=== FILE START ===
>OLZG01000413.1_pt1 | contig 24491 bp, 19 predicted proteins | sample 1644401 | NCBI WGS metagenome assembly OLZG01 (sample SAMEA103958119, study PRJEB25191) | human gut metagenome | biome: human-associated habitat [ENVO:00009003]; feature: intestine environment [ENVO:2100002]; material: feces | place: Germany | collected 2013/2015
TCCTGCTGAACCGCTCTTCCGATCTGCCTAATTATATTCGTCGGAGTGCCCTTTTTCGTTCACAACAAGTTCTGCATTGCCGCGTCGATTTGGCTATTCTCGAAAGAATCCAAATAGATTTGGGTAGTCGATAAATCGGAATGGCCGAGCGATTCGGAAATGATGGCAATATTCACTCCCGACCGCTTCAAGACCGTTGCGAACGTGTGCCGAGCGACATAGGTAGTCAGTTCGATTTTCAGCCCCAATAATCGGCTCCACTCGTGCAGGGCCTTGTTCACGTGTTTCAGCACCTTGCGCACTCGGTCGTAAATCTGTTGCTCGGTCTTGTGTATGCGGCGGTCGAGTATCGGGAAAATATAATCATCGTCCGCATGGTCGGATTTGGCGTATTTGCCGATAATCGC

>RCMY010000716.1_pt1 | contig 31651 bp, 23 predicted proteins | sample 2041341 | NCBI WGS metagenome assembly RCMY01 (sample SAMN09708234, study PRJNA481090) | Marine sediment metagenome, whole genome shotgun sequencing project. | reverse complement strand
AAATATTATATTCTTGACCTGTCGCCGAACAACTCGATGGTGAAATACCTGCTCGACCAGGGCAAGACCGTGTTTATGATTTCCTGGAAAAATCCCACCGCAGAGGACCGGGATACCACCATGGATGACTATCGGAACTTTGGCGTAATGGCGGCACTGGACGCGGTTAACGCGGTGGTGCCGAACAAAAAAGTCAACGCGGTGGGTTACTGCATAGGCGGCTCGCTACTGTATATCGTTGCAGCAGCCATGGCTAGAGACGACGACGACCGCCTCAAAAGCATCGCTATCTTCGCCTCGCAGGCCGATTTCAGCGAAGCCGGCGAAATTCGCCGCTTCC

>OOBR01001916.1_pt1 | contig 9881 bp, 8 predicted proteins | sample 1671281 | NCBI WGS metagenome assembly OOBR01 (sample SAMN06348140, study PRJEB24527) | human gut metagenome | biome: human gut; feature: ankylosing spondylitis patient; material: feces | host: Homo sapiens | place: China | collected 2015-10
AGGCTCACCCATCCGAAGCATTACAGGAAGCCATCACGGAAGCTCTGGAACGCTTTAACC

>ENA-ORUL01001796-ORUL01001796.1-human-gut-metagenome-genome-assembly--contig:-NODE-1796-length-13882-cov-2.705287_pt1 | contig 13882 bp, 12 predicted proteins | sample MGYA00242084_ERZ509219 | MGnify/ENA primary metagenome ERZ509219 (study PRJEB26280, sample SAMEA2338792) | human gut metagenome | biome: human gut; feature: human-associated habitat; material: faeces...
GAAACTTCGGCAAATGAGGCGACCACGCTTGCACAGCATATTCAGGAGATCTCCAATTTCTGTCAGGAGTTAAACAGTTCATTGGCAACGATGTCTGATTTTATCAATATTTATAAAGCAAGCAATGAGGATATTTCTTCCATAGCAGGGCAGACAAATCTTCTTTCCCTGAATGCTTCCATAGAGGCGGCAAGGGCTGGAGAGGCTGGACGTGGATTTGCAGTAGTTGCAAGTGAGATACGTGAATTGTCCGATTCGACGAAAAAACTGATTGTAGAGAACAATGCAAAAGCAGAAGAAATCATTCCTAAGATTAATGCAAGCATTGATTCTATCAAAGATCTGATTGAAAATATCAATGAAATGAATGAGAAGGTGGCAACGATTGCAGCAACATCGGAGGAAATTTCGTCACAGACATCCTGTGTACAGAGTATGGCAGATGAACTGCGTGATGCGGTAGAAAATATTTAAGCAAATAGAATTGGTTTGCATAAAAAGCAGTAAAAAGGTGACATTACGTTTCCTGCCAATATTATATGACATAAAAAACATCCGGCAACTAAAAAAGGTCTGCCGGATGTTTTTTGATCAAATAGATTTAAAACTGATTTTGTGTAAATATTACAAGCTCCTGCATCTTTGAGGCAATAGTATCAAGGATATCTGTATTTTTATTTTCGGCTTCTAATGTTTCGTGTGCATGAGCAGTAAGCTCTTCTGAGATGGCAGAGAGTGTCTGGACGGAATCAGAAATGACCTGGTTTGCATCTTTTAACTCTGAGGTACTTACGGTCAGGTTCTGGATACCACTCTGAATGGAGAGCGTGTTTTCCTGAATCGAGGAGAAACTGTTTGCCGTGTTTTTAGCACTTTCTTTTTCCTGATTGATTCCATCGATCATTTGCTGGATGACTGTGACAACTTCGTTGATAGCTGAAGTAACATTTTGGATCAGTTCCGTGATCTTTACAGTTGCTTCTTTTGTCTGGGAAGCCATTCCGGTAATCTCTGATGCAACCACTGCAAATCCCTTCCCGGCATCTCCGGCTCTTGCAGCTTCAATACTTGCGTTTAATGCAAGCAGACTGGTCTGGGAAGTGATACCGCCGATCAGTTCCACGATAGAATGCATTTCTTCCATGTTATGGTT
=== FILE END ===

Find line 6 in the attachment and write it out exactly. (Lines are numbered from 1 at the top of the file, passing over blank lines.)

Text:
AGGCTCACCCATCCGAAGCATTACAGGAAGCCATCACGGAAGCTCTGGAACGCTTTAACC